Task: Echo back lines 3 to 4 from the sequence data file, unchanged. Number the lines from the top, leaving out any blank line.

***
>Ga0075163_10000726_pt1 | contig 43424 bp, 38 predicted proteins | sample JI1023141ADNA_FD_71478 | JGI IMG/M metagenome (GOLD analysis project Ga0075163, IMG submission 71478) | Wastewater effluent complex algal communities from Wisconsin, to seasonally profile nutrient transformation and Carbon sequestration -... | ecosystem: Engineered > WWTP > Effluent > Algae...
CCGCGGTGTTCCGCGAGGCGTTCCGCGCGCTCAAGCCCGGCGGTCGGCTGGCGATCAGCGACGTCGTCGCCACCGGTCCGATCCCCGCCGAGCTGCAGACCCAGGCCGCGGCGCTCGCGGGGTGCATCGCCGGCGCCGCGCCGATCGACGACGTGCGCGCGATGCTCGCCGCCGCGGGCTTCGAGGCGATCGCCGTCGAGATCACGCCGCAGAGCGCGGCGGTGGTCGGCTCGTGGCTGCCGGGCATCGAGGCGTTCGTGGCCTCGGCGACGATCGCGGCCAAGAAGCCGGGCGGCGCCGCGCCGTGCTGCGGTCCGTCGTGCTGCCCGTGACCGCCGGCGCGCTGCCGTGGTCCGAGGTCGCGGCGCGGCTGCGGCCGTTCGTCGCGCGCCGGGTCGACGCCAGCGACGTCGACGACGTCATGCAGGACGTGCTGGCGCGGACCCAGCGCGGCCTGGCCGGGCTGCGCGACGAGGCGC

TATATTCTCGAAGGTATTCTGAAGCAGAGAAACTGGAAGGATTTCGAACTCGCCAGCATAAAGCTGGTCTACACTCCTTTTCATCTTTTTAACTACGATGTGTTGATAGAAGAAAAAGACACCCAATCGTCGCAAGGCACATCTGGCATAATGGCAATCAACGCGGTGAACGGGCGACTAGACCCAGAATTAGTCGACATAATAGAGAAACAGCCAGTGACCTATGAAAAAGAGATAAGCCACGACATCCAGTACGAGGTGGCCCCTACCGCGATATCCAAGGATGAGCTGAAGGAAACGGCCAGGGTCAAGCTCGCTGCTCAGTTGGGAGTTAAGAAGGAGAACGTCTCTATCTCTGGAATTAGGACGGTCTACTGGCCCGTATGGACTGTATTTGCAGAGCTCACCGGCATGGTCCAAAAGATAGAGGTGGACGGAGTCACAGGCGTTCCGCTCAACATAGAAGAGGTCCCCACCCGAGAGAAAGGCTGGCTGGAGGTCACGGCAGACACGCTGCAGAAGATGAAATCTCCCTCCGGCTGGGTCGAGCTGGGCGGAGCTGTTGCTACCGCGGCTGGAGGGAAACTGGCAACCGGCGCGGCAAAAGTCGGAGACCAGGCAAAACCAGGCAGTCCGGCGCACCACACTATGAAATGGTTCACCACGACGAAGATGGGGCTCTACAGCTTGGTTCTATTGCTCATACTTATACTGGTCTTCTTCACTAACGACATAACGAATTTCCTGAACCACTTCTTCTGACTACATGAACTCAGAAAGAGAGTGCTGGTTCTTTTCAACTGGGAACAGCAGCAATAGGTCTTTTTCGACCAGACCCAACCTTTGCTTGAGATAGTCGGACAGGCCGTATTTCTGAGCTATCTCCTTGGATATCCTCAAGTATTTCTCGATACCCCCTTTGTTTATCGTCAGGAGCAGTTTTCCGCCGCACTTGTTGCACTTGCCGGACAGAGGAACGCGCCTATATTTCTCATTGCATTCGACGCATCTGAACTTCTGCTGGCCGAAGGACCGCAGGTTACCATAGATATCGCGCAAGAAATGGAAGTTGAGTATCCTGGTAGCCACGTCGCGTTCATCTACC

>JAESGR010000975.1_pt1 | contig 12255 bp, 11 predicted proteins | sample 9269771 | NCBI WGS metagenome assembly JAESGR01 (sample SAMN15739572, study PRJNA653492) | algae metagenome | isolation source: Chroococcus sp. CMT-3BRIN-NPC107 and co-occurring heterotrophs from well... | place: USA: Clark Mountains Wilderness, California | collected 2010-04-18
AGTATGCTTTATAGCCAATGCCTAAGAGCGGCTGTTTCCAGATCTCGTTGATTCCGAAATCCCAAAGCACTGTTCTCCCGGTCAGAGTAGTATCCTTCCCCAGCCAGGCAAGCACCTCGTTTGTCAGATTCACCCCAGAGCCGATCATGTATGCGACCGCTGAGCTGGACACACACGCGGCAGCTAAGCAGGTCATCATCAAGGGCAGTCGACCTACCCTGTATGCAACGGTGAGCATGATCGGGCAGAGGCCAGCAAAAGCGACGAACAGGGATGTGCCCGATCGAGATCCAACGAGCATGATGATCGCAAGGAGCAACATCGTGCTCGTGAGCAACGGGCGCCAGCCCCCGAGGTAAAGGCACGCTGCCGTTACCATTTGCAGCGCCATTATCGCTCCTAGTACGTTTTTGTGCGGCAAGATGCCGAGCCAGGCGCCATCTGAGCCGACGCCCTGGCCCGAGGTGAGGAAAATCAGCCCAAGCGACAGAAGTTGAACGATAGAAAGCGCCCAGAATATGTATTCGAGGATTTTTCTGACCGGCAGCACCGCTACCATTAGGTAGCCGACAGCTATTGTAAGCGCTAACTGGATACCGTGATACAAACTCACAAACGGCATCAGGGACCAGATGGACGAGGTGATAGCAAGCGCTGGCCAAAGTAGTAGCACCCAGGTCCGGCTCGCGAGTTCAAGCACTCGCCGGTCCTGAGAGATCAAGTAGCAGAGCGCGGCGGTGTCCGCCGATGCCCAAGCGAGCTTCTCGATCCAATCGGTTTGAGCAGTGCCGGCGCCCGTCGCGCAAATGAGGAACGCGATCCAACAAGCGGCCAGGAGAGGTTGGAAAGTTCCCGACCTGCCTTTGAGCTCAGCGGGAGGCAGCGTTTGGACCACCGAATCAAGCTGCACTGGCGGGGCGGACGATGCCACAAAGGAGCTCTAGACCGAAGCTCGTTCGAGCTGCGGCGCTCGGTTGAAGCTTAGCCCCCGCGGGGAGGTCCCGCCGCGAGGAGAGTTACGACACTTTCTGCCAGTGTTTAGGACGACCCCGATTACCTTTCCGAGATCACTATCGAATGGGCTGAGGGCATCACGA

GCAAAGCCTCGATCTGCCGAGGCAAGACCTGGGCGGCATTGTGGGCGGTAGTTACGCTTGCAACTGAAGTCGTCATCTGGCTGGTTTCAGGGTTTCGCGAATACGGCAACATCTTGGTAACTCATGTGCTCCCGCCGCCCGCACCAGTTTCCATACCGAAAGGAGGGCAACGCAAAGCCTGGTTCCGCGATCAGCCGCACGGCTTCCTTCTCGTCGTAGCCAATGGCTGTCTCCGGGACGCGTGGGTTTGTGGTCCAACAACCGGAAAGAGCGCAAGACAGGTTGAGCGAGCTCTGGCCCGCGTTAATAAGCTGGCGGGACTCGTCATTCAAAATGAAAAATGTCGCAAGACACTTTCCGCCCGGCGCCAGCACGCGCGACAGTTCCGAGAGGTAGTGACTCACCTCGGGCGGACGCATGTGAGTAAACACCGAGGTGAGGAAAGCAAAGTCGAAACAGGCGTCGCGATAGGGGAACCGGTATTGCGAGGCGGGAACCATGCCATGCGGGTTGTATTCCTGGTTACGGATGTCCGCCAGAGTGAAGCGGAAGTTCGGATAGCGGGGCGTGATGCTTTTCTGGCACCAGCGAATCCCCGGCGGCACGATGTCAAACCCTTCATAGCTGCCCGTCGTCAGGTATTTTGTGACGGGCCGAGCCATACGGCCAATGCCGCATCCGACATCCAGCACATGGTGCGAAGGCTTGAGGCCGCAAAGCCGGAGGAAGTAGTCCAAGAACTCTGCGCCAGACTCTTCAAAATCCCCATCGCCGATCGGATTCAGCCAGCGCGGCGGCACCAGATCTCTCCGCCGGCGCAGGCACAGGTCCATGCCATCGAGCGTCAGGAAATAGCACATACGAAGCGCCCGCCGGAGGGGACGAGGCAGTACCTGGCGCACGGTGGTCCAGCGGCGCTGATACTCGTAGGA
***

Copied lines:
TATATTCTCGAAGGTATTCTGAAGCAGAGAAACTGGAAGGATTTCGAACTCGCCAGCATAAAGCTGGTCTACACTCCTTTTCATCTTTTTAACTACGATGTGTTGATAGAAGAAAAAGACACCCAATCGTCGCAAGGCACATCTGGCATAATGGCAATCAACGCGGTGAACGGGCGACTAGACCCAGAATTAGTCGACATAATAGAGAAACAGCCAGTGACCTATGAAAAAGAGATAAGCCACGACATCCAGTACGAGGTGGCCCCTACCGCGATATCCAAGGATGAGCTGAAGGAAACGGCCAGGGTCAAGCTCGCTGCTCAGTTGGGAGTTAAGAAGGAGAACGTCTCTATCTCTGGAATTAGGACGGTCTACTGGCCCGTATGGACTGTATTTGCAGAGCTCACCGGCATGGTCCAAAAGATAGAGGTGGACGGAGTCACAGGCGTTCCGCTCAACATAGAAGAGGTCCCCACCCGAGAGAAAGGCTGGCTGGAGGTCACGGCAGACACGCTGCAGAAGATGAAATCTCCCTCCGGCTGGGTCGAGCTGGGCGGAGCTGTTGCTACCGCGGCTGGAGGGAAACTGGCAACCGGCGCGGCAAAAGTCGGAGACCAGGCAAAACCAGGCAGTCCGGCGCACCACACTATGAAATGGTTCACCACGACGAAGATGGGGCTCTACAGCTTGGTTCTATTGCTCATACTTATACTGGTCTTCTTCACTAACGACATAACGAATTTCCTGAACCACTTCTTCTGACTACATGAACTCAGAAAGAGAGTGCTGGTTCTTTTCAACTGGGAACAGCAGCAATAGGTCTTTTTCGACCAGACCCAACCTTTGCTTGAGATAGTCGGACAGGCCGTATTTCTGAGCTATCTCCTTGGATATCCTCAAGTATTTCTCGATACCCCCTTTGTTTATCGTCAGGAGCAGTTTTCCGCCGCACTTGTTGCACTTGCCGGACAGAGGAACGCGCCTATATTTCTCATTGCATTCGACGCATCTGAACTTCTGCTGGCCGAAGGACCGCAGGTTACCATAGATATCGCGCAAGAAATGGAAGTTGAGTATCCTGGTAGCCACGTCGCGTTCATCTACC

>JAESGR010000975.1_pt1 | contig 12255 bp, 11 predicted proteins | sample 9269771 | NCBI WGS metagenome assembly JAESGR01 (sample SAMN15739572, study PRJNA653492) | algae metagenome | isolation source: Chroococcus sp. CMT-3BRIN-NPC107 and co-occurring heterotrophs from well... | place: USA: Clark Mountains Wilderness, California | collected 2010-04-18